Actually I even think that the tag should be in the first 1400 bytes (to
match the maximum size of a single TCP packet with the smallest MTU:it will
minimize the networking I/O delays: aborting a parser and restartging it
has a significant processing time that could delay even more the processing
of the next TCP packet, which coudl then be paged out by the OS if there
are concurrent networking streams used by concurrent processes, such as
large file downloads or an active streamed video).

I just wonder why HTML5 did not deprecate the old meta tag of HTML4 in
favor of an attribute directly in the <html> root element, or even in its
recommended DOCTYPE declaration. But if you use the abbreviated HTML5
doctype line, its default should be UTF-8 and no indeication is necessary
(charset guessers should not be used with HTML5, except in case of parsing
failure only as a possible recovery solution, in which case the meta tag
may be processed. If there's no parsing error for the main document,
excluding all other referenced documents suc has scripts or inner frames,
the meta tag should better be ignored even if its present and specifies
something else).

May be in some future, there will be an HTML6 that enforces the use of a
single charset and possibly a more compact encoding. We've seen similar
radical changes including for core protocols such as HTTP(S) itself. this
could become a single unified protocol mixing this new generation HTTP and
HTML capabilities, but with more capabilities such as dynamic parallel
streams, encryption, authentication, simplified and more efficient data
signature, real time constraints and QoS management of streams for web
applications, and a more efficient support for encapsulated binary data
(notably audio/video/images, or even nearly native executable scripts,
precompiled by the server for the target client when its processing
capabilities are constrained, notably smartphones to save energy in their
battery). That future of HTML will focus muich more on its API, the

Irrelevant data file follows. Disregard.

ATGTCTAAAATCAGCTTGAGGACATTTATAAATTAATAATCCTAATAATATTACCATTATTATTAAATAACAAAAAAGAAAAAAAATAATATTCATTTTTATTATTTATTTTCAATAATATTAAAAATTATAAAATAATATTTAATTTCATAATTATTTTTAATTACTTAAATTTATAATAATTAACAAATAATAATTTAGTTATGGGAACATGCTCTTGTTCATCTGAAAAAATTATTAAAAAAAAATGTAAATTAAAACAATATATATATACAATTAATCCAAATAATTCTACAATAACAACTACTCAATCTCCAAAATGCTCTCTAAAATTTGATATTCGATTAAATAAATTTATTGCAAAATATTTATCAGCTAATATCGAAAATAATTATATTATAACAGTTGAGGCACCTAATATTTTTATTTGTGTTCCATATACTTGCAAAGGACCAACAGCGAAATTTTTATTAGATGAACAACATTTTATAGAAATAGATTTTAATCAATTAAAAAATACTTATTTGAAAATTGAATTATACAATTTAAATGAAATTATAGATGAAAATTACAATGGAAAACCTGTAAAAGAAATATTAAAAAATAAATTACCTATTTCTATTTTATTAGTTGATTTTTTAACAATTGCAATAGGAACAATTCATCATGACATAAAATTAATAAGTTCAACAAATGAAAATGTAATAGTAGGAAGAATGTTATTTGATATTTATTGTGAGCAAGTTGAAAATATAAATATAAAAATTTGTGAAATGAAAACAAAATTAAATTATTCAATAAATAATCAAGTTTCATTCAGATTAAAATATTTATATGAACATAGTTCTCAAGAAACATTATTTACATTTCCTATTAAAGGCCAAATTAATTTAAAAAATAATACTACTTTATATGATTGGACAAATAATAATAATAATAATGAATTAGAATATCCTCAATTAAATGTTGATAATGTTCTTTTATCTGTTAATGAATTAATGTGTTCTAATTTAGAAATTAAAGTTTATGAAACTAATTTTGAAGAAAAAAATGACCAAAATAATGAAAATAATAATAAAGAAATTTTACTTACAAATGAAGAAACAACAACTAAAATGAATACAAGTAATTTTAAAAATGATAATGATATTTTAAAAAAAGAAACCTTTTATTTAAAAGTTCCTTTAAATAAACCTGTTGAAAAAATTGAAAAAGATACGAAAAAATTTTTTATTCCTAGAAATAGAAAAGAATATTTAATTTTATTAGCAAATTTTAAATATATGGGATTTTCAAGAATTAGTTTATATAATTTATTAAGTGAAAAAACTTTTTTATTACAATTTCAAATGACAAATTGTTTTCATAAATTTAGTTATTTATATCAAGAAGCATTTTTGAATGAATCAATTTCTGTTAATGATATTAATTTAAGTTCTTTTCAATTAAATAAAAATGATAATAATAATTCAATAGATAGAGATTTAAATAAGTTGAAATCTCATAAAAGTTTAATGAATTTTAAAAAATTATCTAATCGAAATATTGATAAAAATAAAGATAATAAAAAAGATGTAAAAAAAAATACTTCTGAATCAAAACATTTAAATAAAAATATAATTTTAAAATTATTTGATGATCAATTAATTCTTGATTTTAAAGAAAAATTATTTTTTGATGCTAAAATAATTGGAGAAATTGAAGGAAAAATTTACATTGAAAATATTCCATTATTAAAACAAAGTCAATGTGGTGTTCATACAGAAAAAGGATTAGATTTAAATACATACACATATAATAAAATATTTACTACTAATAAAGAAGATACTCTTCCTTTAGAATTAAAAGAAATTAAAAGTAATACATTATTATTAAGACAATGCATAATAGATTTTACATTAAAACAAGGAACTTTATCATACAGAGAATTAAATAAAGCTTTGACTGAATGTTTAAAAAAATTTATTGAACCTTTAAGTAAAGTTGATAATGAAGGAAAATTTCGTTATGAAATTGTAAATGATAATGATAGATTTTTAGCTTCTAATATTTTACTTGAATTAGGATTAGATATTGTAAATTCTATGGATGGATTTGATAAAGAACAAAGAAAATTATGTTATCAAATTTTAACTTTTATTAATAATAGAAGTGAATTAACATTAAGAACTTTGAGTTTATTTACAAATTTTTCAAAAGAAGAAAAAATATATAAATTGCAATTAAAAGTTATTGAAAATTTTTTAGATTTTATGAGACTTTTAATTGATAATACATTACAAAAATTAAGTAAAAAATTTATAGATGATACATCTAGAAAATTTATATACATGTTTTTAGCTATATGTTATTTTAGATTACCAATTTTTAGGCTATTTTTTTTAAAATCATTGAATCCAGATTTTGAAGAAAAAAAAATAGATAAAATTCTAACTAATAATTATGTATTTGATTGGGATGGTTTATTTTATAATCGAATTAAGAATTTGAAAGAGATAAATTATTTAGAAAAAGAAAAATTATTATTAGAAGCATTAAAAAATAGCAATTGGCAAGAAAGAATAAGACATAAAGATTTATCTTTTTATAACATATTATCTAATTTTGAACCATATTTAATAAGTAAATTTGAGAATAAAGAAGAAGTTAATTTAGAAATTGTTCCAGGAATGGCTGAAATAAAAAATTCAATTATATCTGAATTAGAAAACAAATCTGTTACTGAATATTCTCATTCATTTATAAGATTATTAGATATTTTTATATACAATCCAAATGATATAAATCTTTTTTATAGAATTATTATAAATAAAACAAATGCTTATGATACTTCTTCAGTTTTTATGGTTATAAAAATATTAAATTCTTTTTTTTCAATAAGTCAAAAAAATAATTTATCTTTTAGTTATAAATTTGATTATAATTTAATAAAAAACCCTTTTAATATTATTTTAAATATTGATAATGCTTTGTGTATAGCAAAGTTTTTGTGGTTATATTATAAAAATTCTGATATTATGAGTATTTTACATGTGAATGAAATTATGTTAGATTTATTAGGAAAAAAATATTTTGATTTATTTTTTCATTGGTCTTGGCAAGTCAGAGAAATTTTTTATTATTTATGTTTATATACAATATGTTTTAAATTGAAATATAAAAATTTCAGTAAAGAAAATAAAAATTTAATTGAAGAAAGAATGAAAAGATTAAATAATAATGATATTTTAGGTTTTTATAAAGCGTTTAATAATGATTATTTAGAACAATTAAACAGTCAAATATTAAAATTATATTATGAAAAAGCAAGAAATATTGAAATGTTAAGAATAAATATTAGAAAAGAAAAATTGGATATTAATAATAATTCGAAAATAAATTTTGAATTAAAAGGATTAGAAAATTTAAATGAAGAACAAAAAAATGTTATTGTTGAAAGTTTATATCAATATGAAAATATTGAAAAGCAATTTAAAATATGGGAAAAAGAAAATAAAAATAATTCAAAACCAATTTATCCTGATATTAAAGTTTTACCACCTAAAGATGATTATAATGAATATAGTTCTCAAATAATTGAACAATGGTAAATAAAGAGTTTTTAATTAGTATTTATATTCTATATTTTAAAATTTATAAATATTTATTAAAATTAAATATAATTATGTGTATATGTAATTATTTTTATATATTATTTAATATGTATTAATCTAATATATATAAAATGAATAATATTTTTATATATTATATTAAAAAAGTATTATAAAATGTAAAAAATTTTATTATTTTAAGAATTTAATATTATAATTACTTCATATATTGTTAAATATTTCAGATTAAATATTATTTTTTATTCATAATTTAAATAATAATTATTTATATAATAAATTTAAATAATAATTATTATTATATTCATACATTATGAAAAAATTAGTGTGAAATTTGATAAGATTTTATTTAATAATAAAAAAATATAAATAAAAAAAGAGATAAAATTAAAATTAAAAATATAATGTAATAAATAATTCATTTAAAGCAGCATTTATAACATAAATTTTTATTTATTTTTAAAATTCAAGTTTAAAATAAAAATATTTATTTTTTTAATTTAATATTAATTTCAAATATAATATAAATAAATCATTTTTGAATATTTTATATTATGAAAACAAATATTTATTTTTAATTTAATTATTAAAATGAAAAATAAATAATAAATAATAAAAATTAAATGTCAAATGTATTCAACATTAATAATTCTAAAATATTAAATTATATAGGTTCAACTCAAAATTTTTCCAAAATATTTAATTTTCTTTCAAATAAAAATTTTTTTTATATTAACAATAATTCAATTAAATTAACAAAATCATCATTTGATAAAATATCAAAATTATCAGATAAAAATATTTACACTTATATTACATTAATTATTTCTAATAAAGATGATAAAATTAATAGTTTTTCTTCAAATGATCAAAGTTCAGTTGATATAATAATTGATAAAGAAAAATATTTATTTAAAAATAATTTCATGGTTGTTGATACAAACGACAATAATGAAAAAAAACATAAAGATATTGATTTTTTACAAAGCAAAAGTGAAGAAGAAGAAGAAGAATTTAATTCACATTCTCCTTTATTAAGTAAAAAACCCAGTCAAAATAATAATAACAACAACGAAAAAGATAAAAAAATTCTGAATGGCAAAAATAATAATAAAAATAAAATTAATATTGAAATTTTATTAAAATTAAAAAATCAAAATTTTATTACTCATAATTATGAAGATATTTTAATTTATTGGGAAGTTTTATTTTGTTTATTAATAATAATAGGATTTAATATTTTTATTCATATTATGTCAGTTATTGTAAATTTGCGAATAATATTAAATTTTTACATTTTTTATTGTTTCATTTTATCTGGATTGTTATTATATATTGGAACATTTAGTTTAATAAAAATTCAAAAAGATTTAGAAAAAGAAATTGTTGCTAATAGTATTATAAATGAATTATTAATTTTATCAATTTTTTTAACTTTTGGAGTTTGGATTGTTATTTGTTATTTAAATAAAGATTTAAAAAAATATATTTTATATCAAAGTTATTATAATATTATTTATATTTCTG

effective encoding may be autoadapted or negociated and cached (given that
we need security now everywhere on the web, negociation protocols are
already used: this is for now just for authenticating and exchanging
encryption pairs, but it could negociate in the same roundtrip some
presentation formats such as the MIME type and charset encoding,
compression levels, and binary compatibility of the clients for receiving
precompiled executable contents, or for sharing tasks and CPU/GPU resources
or local/remote storage, or synchronization of cached data)


We'll rapidely need in the future a true "network-centered OS" where
applications can run on one or more devices in parallel, owned by the
client or by the service provider, and allowing on-demand allocation and
sharing of processing ressources available locally or remotely. On that OS,
there will no longer be the concept of a host (or it will just be a virtual
delocalized host), the concept of "local" may be replaced by the concept of
personal user environment which will autoadapt to the capacilities of
devices around him and the available networking bandwidths.

At that time, this virtualized OS will certainly be 128-bit (and not 64-bit
as of today), and it will manage many terabytes of virtual memory,
including the environment of other users located anywhere. Clients and
servers will share or demand resources to that network dynamically and the
core element of this OS will be to manage caches, automatic
synchronization, and bandwidth allocations, and nobody will know "where"
the code is actually running physically. All devices will then exchange
indifferently code or data, or will perform computing tasks delegated to
them by other members in the network (including transformation codecs). The
network OS will provide the necessary isolation for security and the
architecture will be more peer-to-peer, working in a collaborative grid
computing architecture. It will be also failure resistant, with implicit